The strategic region has no borders with Russia, but Moscow has been able to keep it, even allegedly deploying nuclear weapons there.
As the Russian assault on Ukraine rages on, some little-known locations like Transnistria, a pro-Russian breakaway region in Moldova located alongside Ukraine’s southwestern border, have emerged as critical factors shaping the conflict’s long term prospects.
Kaliningrad, a Russian region in Eastern Europe on the coast of the Baltic Sea, is critical for both Moscow’s Ukraine offensive and ensuring its security across a hostile continent. According to reports, Russia has deployed nuclear-capable strategic missiles in the region, which is close to states like Germany, the former owner of the region.
Kaliningrad, which has no borders with Russia, also has the Baltic Sea’s only ice-free port all year round, carrying the same name as the region itself. As a result, the port city is crucial for both Russia and the Baltic states to ensure transportation and trade across the region where temperatures are usually below zero during much of any given winter.
But beyond transportation and trade, Kaliningrad is still important to Russia due to its strategic depth. It hosts the country’s Baltic fleet and is positioned as the westernmost territory of Moscow, close to the heart of Europe.
Some military analysts thought that if NATO intervened in the current Ukraine conflict, or if Moscow targeted other former Soviet republics like Lithuania, a Baltic NATO member state, or nearby Poland, which supplies Ukraine with critical NATO weapons, Kaliningrad could be a launching pad for Russia’s attack on those countries. Russia's Baltic region neighbours both Lithuania and Poland.
“On one front, an attack could come along NATO’s easternmost border, especially Poland’s border with Belarus, or at one of the Baltic States; on the other, NATO could experience an equally devastating offensive from virtually inside its own house, from the heavily armed oblast of Kaliningrad,” wrote Sarah White, a senior research analyst at the Lexington Institute.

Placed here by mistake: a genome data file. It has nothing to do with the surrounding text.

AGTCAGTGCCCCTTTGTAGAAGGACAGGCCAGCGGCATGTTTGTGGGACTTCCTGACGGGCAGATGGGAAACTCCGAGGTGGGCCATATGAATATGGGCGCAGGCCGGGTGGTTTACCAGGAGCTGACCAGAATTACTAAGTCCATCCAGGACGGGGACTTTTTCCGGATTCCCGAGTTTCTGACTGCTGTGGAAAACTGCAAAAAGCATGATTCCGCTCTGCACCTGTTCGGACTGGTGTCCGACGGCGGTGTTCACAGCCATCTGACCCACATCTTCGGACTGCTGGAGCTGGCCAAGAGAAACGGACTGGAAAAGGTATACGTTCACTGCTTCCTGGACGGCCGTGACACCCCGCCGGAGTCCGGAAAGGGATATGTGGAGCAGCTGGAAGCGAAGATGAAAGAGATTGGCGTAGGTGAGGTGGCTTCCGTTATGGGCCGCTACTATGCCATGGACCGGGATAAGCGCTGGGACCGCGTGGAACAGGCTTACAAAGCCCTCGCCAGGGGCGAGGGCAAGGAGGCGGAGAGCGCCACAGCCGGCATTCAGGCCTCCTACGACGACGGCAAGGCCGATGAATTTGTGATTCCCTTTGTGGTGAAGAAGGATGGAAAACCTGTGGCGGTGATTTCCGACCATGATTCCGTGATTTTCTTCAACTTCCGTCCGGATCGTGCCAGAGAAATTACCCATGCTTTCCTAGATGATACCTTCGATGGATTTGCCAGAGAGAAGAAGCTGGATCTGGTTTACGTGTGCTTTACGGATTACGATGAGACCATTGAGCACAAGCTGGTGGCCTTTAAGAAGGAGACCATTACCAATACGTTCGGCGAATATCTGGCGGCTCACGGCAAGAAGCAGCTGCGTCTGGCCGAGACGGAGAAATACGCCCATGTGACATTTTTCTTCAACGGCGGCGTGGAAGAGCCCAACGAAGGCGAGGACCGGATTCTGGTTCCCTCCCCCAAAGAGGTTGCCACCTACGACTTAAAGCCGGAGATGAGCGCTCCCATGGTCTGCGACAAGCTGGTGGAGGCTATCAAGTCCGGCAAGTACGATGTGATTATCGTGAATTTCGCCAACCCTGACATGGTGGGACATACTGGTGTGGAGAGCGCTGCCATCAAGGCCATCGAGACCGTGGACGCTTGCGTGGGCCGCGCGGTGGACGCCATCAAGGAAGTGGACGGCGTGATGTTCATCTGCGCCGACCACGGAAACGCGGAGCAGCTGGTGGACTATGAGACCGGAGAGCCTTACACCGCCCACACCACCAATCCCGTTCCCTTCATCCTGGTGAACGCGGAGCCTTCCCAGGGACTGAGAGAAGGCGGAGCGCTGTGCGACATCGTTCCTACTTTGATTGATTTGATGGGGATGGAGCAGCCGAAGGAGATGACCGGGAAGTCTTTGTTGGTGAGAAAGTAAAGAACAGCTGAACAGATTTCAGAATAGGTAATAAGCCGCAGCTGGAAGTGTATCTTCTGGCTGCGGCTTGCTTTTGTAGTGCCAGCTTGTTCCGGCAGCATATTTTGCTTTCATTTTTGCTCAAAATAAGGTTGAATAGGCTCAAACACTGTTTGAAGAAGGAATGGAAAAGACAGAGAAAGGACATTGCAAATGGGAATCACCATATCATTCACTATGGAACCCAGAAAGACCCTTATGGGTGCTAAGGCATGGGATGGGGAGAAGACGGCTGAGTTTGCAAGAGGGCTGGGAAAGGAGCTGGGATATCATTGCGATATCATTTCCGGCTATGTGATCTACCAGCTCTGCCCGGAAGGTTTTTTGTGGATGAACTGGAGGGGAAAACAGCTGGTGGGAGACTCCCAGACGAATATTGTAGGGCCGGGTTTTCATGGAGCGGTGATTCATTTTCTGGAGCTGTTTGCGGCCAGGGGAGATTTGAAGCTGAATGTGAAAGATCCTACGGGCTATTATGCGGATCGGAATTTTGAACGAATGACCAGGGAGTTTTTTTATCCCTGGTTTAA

Has Russia deployed nuclear arms?
Analysts like White think that Russian President Vladimir Putin, who put the country’s nuclear weapons on alert at the beginning of his Ukraine offensive, might use Kaliningrad’s alleged Iskander nuclear-capable missiles to target European capitals if the conflict escalates into a nuclear war.
Russia neither denies nor acknowledges that it has deployed nuclear weapons in Kaliningrad, using vague language about allegations. "The deployment of one weapon or another, the deployment of military units and so forth on Russian territory, is exclusively a sovereign issue for the Russian Federation,” said Kremlin spokesperson Dimitry Peskov in 2018.
But some senior officials, like the Lithuanian president and a Russian lawmaker, confirmed that Moscow did deploy nuclear arms to the strategic Baltic region.
Also, some academics using satellite images believe that there are “all the fingerprints of typical Russian nuclear weapons storage sites” in Kaliningrad, according to Hans Kristensen, the director of the nuclear information project at the Federation of American Scientists (FAS).